Traumatic Brain Injury

Law Offices Of Ian Mattoch specializes in representing persons who have a traumatic brain injury as a result of someone else’s negligence.  The information contained under this “TRAUMATIC BRAIN INJURY” tab is provided to give a general understanding about this “invisible” injury.  For resources, current issues with regard to brain injury research, treatment and policy development, and the legal services provided by the Law Offices of Ian Mattoch, please browse through the other tabs and links associated with this website.  Should you need additional information or would like the law firm to evaluate your case, please contact the Law Offices of Ian Mattoch. 

Traumatic Brain Injury (TBI) is not like any other injury.  Although someone may survive a catastrophic traumatic brain injury with an excellent outcome and without any apparent physical disfigurements, the person who has sustained a TBI may have cognitive and emotional impairments that will impact the life of the TBI survivor, their caregivers, friends, and their families forever.

In injuries that are classified as “mild” to “moderate, ” many of the symptoms are subtle.  Diagnostic imaging may not pick up the pathology and it is common that a traumatic brain injury is not diagnosed.  Insurance companies are quick to deny even the most basic physical and cognitive therapies.  In cases of “mild” or “moderate” TBI, “concussion,” “brain injury” or “cognitive impairment” may never be documented in medical records.   Even if a health care professional validates the with a TBI diagnosis, the fight for insurance companies to pay for treatment is always a battle.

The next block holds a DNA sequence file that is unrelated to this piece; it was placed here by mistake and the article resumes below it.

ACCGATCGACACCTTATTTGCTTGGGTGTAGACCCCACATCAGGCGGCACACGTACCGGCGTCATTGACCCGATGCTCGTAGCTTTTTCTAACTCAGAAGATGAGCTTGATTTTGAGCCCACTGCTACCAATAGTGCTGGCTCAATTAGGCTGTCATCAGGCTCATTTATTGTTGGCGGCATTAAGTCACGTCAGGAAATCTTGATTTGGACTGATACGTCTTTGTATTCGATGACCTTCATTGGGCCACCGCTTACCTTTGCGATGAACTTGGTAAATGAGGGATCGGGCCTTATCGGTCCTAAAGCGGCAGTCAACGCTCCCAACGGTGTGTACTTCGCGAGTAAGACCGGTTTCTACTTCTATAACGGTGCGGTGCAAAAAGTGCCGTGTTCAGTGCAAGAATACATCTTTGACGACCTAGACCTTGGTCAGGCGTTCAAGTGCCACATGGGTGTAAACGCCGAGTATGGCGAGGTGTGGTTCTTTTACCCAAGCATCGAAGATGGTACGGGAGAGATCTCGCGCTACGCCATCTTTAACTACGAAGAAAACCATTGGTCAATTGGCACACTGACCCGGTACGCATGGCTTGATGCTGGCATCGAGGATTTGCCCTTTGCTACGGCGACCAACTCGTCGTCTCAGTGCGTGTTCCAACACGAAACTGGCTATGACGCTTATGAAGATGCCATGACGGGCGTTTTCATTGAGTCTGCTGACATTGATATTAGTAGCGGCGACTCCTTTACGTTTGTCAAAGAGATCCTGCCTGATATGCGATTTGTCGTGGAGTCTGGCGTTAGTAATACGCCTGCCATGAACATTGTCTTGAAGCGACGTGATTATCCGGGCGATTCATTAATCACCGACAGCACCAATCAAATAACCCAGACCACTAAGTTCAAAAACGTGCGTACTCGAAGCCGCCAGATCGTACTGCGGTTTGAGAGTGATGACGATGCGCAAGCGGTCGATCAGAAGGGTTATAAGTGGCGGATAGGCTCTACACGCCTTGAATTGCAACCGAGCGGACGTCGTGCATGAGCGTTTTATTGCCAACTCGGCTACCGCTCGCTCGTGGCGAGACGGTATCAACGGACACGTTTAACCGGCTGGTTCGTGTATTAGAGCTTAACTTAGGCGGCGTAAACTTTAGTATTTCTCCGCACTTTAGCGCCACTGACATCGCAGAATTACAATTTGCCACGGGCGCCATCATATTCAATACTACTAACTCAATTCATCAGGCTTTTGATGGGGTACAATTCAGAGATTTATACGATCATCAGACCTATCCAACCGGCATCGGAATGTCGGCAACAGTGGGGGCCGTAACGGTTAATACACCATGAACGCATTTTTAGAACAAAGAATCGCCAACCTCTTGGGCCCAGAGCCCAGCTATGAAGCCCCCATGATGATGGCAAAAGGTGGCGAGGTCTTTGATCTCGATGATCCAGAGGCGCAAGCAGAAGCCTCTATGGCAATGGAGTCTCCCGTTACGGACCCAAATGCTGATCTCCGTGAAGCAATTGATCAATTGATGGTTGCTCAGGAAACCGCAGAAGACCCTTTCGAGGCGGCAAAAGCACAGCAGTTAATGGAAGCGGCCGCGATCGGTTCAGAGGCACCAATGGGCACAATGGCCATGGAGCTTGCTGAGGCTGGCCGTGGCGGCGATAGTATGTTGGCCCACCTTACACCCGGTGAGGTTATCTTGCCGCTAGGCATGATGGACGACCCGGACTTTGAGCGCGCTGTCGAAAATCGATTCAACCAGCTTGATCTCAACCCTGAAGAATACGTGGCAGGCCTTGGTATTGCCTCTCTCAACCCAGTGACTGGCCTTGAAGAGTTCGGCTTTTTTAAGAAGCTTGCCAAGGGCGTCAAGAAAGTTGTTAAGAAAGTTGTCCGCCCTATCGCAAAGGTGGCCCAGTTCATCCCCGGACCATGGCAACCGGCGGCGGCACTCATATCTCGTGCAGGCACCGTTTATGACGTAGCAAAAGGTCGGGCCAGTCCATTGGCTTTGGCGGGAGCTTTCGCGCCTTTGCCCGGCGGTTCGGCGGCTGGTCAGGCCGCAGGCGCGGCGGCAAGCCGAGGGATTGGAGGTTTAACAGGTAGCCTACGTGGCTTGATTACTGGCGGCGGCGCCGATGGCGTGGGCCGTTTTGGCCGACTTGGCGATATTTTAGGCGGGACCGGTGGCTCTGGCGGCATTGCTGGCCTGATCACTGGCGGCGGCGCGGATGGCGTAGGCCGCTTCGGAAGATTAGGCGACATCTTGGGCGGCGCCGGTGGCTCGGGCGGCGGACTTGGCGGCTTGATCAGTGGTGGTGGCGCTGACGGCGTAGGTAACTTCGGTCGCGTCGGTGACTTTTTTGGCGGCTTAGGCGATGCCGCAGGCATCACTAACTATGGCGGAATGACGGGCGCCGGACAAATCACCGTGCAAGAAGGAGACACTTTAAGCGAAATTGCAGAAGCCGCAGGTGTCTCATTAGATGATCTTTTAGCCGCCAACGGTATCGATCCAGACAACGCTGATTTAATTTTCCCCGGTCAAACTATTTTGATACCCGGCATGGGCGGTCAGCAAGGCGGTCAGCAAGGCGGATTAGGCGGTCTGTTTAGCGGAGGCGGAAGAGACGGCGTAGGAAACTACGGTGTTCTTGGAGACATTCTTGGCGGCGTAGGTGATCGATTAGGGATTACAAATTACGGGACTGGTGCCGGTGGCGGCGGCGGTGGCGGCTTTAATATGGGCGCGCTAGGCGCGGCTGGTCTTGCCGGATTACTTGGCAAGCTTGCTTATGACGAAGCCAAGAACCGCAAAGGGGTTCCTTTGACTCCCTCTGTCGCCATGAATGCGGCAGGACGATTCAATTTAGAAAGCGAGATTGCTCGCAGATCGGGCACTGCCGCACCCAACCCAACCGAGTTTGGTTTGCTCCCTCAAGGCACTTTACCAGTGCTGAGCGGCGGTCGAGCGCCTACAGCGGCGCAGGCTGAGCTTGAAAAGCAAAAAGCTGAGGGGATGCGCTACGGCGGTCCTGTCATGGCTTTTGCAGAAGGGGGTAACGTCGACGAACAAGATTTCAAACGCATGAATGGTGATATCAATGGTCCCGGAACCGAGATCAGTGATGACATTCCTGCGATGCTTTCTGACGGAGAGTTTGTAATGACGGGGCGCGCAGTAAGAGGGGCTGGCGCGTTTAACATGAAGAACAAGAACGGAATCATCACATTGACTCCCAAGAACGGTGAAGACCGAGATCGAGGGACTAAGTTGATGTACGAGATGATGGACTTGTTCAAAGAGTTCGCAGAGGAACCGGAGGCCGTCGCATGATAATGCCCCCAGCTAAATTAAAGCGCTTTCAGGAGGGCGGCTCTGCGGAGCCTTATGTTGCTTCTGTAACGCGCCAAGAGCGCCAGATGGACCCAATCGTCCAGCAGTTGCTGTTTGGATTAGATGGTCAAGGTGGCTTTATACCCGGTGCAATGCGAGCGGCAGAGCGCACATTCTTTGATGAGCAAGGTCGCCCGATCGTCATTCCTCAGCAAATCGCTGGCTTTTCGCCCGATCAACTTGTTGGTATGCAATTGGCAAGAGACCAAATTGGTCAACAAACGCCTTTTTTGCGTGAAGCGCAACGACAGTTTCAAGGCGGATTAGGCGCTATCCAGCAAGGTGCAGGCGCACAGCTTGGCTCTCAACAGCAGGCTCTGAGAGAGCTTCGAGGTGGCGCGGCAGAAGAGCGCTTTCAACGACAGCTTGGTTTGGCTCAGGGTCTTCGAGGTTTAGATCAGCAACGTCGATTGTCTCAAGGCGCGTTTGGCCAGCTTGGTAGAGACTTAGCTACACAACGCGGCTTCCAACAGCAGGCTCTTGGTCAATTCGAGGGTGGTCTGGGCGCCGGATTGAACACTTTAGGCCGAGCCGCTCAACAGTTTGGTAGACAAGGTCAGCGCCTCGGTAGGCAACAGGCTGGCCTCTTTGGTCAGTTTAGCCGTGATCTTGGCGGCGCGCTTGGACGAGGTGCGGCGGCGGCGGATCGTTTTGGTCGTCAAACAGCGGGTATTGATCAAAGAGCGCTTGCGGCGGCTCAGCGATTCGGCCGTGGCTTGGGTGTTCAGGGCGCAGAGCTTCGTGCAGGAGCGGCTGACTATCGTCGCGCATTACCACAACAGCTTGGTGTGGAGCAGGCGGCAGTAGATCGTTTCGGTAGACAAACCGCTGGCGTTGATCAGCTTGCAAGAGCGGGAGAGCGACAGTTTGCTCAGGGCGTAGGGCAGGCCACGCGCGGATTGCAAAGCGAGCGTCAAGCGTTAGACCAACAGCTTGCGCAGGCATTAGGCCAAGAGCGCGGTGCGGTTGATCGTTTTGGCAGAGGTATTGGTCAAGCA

As with most misunderstood injuries, many health care professionals might be inclined to label the person with a TBI as a malingerer, or worse. Because people with a traumatic brain injury appear outwardly just as they did before the injury, many survivors find themselves isolated and alienated from their friends and family.

Someone who has sustained a TBI may find that they are not able to process information at the speed or level of comprehension that they did pre-injury.  He or she may find that they are unable to multi-task and lost their ability to edit themselves in social situations.  Violent behavior, anger and lashing out may manifest as a result of frustration and inability to respond in a pre-injury manner.  Headaches are common, and smell and taste can be affected. Memory and recall are often times profoundly affected.

Conscious or unconscious awareness of the situation becomes the private “hell” of the person with a traumatic brain injury who is alone and unable to diagnose or “cure” the injury. Awareness of the situation of those around a person who has sustained a TBI and the inability to find the magic pill or treatment or therapies to “fix” the situation and bring back the pre-injury person becomes an overwhelming and life-consuming challenge for family and friends.

MORE TOPICS:
• Frequency of Traumatic Brain Injury
• What is “Mild” TBI?
• Moderate to Severe TBI
• Diagnostic Testing
• Treatment and Rehabilitation Team